Smen, a preserved butter found in Morocco and other parts of North Africa, is a tradition that dates back centuries.
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Moroccan Preserved Butter
How did Smen come about? Naturally, it was before the days of refrigeration that someone came upon the idea. The butter was heavily salted, stored in an airtight jar and left to ferment.
If you are new to North African cuisine, it may take some getting used to, with its pungent, rancid smell, very similar to smelly cheese!
In fact, an old Berber custom is to bury a sealed jar of smen on the birth of one’s daughter, and to dig it up on the daughter’s wedding day, to flavour the food cooked for the guests. How awesome is that?
You’ll find smen used in all manner of dishes in Morocco and the rest of the Maghreb region: in couscous, tagine recipes and even as a spread. Given its strong constitution, a little goes a long way! While I almost always have some homemade smen at home, I use it very selectively as it’s not very popular with the family!
Smen Square in Morocco
I have been lucky enough to have visited Fez in Morocco a couple of times and in the medina, you’ll find Qaat Smen, or Smen Square, where the production of smen goes back centuries.
You’ll find all sorts of preserved butter here, and so much better than the mass produced ones you find in large shops. There are some really old tubs here and surprisingly, the aroma and flavour isn’t as off putting as the slightly younger versions. They are more mellow and rather pleasant.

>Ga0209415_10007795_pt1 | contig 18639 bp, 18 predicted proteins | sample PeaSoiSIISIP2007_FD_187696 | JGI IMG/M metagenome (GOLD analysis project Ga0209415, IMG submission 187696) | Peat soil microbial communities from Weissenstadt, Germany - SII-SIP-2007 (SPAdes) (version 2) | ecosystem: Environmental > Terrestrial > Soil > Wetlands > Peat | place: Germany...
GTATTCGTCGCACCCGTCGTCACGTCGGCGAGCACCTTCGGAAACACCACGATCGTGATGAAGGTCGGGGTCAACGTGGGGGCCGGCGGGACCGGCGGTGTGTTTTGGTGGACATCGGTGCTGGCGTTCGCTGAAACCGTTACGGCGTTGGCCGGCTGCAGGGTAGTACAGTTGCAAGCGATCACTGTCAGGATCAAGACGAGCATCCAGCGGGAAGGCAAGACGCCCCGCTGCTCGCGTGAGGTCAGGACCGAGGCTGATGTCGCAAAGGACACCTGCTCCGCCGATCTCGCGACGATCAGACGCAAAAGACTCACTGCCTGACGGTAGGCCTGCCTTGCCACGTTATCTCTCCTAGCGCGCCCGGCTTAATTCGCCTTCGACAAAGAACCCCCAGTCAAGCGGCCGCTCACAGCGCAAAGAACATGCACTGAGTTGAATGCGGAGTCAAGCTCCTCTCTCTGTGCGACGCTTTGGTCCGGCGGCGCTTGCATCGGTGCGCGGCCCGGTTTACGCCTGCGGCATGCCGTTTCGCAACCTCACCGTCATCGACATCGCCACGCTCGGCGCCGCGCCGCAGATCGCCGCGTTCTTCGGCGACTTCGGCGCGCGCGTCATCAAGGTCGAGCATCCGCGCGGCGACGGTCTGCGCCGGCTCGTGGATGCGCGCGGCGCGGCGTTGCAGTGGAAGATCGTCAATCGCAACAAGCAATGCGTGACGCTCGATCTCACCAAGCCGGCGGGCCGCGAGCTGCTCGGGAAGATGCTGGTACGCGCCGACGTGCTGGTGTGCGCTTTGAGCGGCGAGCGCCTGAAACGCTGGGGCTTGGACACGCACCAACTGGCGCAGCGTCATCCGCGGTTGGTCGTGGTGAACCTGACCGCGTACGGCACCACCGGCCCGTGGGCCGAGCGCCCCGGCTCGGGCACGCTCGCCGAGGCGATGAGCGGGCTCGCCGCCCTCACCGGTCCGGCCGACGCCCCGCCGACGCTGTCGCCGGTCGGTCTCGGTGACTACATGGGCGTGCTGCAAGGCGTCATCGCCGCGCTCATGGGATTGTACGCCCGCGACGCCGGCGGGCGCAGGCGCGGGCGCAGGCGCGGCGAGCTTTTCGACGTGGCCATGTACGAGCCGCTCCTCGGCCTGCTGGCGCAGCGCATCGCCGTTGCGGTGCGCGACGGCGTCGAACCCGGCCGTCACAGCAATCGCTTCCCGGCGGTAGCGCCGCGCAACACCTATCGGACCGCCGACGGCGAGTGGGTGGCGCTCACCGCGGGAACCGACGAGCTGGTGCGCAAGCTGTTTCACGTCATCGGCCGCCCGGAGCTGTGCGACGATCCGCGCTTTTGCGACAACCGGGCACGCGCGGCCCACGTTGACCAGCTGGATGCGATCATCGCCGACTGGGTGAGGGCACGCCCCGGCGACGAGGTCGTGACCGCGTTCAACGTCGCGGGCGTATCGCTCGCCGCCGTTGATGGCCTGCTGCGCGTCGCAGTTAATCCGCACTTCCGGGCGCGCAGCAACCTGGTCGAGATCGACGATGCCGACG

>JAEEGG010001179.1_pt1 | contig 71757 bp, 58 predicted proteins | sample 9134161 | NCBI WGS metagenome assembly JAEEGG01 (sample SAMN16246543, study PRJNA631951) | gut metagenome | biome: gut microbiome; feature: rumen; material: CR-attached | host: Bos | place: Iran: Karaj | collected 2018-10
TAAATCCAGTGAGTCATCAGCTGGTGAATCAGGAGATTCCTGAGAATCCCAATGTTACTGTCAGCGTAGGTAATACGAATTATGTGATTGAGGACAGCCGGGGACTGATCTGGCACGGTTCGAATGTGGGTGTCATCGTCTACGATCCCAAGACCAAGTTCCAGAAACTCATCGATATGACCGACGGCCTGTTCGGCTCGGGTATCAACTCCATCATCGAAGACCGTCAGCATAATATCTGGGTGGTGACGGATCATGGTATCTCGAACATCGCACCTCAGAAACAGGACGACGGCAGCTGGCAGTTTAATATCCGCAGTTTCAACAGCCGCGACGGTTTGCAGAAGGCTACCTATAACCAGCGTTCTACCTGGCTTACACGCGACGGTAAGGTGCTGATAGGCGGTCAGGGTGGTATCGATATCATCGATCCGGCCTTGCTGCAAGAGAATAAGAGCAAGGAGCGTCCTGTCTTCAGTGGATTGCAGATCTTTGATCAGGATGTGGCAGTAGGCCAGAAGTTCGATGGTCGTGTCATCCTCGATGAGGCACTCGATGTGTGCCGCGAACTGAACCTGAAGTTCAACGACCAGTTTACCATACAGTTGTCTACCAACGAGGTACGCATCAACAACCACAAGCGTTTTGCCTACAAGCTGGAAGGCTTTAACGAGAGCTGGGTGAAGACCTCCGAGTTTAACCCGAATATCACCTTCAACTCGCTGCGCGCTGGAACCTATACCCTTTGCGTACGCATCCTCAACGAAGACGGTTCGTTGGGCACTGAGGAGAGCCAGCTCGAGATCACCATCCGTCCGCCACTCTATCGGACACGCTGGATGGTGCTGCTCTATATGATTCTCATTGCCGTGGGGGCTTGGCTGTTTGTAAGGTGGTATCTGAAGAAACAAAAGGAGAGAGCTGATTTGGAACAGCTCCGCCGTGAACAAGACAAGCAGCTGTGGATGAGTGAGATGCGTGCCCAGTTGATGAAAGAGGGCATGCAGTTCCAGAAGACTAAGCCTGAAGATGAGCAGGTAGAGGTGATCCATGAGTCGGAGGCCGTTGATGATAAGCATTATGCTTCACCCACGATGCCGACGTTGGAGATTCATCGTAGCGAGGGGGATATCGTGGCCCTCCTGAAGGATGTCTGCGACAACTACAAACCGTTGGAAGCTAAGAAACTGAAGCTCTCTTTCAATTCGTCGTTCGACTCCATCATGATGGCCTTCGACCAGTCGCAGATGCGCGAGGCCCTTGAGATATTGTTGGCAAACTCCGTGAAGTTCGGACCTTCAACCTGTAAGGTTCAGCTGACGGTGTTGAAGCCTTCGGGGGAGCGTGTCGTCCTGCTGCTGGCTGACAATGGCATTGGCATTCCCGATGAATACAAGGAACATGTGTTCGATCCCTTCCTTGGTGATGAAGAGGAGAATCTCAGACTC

One of my favourites is the smen made with khlie, a type of preserved Moroccan meat. Basically, the preserved butter is made with the preserved meat, and it produces an amazing final product.
Making Smen at Home
I learnt two different mathods to make smen at home. One is fermenting unsalted butter as it is, which is the method we’re employing today.
The other, is by clarifying the butter first, then fermenting it. The clarifying is the same method employed as when making ghee and niter kibbeh, the Ethiopian spice clarified butter.
If you fancy trying some “smelly” Moroccan butter, here’s an easy recipe! I am giving you the simplest version. You could also add herbs to the smen by brewing about a quarter cup of strong oregano or mint tea and kneading the tea into the butter.
You can be as elaborate in your recipe as you like, within reason. I also love adding some chillies flakes to the mix sometimes.
Smen, Moroccan Fermented Butter
- 500 g unsalted butter
- 1 Tbsp coarse salt
- 60 ml strong Oregano tea
Additional Ingredients you can use
- chilli flakes
- ground pepper
- other herbs like marjoram, rue
- crushed edible rose petals
- Mix the salt thoroughly with the butter. If using oregano tea, add it now, and knead the butter until it’s all mixed in.
- Spoon into a clean jar and pack it in, pressing down to dispel any air pockets.
- Seal tightly and store in a cool place for a month to let it ferment.
- It should be ready after a month.
- Once opened, store in the fridge and use within a month.